In Uncategorized on 07/31/2018 at 16:47

That Obliging Jurist, Judge David Gustafson, has a designated hitter today. In spite of Mies van der Rohe, Judge David Gustafson is convinced that more is more in Loys Vallee, Docket No. 13513-16W, filed 7/31/18.

Loys has been here before. See my blogpost “General Knowledge, Private Information,” 7/7/17, and “A Word to a Colleague,” 7/21/17.

Loys takes a while to get there, but he convinces Judge Gustafson that the record in his blower case isn’t all it should be. So Judge Gustafson places both Loys’ motion for more discovery and IRS’ motion for summary J in a holding pattern until IRS certifies and delivers the entire administrative file, so Judge Gustafson can see if everything is there that should be.

In fact, even Loys’ original Form 211 is missing from the papers thus far filed.

We all know that Section 7623 whistleblowing is different from the mine run of Tax Court cases, because third-party info is involved, and Section 6103 casts a wide mantle over tax return info. Of course, there’s an exception: Reg. 301.6103(h)(4)-1(a) applies here, and the items in the targets’ return are relevant to this proceeding.

Loys claims more IRS people were involved in this case than IRS’s declarations in support of their summary J motion state.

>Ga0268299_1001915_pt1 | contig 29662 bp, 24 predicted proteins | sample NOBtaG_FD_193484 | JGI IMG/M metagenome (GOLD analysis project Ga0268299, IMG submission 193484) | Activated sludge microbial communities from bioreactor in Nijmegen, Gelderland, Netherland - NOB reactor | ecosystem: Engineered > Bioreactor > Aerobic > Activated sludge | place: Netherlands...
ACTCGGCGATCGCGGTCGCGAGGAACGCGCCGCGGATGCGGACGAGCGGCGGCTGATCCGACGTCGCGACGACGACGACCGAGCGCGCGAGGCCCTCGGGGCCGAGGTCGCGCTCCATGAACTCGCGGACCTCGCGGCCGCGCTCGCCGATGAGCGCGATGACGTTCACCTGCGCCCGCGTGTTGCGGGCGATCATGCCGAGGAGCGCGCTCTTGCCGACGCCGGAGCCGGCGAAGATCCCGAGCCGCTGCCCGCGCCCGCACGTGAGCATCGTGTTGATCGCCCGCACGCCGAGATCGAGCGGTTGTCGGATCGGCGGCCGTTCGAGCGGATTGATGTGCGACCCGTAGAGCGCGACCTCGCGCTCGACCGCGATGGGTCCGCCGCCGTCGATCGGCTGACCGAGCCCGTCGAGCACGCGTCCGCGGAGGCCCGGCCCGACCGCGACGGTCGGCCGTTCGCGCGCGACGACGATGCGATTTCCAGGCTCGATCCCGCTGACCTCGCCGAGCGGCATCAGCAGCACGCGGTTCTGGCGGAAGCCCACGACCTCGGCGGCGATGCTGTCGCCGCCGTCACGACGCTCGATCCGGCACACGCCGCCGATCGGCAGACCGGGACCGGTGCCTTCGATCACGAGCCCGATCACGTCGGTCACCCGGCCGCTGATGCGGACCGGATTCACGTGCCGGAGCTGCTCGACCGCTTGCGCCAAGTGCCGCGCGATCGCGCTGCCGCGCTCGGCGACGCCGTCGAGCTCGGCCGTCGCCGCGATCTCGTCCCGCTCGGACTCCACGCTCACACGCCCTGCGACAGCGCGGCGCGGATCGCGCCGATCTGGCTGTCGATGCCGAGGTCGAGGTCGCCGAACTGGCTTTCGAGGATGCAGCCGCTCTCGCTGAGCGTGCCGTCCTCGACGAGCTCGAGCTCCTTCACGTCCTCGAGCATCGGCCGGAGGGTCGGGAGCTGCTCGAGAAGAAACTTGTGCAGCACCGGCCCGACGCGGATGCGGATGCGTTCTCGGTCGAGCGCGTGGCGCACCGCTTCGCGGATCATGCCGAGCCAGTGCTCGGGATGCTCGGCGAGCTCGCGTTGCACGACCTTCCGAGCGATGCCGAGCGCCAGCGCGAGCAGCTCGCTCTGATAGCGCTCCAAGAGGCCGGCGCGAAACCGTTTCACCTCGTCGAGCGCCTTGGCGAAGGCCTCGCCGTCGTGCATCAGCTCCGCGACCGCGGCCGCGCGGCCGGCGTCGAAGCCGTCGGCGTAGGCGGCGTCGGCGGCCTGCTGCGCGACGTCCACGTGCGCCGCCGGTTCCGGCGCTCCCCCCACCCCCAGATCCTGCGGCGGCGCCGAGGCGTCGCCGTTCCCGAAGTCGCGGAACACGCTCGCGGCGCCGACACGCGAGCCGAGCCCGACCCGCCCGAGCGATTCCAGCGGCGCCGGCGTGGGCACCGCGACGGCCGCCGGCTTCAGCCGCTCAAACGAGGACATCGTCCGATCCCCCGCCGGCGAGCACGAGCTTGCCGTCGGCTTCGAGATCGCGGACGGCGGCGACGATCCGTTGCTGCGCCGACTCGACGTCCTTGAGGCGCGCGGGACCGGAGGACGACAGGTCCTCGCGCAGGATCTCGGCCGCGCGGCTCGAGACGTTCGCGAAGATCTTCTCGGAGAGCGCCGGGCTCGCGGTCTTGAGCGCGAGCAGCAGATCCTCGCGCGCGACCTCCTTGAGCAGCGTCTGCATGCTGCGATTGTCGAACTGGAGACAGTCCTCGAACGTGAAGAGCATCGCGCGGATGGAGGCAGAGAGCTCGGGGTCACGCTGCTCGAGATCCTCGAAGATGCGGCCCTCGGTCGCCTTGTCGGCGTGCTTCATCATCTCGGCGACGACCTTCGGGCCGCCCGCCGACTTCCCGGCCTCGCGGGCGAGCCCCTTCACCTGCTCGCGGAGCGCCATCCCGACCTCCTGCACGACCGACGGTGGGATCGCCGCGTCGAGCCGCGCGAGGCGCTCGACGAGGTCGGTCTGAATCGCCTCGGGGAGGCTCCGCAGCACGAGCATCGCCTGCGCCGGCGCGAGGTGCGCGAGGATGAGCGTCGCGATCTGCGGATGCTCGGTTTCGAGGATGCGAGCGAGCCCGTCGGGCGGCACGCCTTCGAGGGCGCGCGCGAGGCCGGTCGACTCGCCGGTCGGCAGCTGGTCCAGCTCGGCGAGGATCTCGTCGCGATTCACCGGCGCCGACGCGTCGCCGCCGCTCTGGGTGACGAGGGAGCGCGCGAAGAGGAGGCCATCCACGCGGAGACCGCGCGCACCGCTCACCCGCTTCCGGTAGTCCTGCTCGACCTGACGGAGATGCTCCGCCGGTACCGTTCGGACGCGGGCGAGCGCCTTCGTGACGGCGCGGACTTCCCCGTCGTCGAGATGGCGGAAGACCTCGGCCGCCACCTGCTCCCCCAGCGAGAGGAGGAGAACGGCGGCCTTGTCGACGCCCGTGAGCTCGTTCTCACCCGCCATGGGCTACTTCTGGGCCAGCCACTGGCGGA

“We cannot resolve this dispute–either in the context of the Commissioner’s current motion for summary judgment, nor later in these proceedings–without having the administrative file before us. This means that, at least for the time being, we must deny the Commissioner’s motion. To enable us to resolve this dispute in due course, and to ensure that Mr. Vallee was provided with the entire administrative record, we will, in a manner analogous to Rule 217(b), order the Commissioner to file with the Court the entire administrative record, borrowing the definition from Rule 210(b)(12), appropriately certified as to its genuineness by the Commissioner or by an official authorized to act for the Commissioner in such situation.” Order, at p. 7.

Takeaway- If your case is a record-ruler, your case stands or falls on that record. Make sure you and the Judge get it all.


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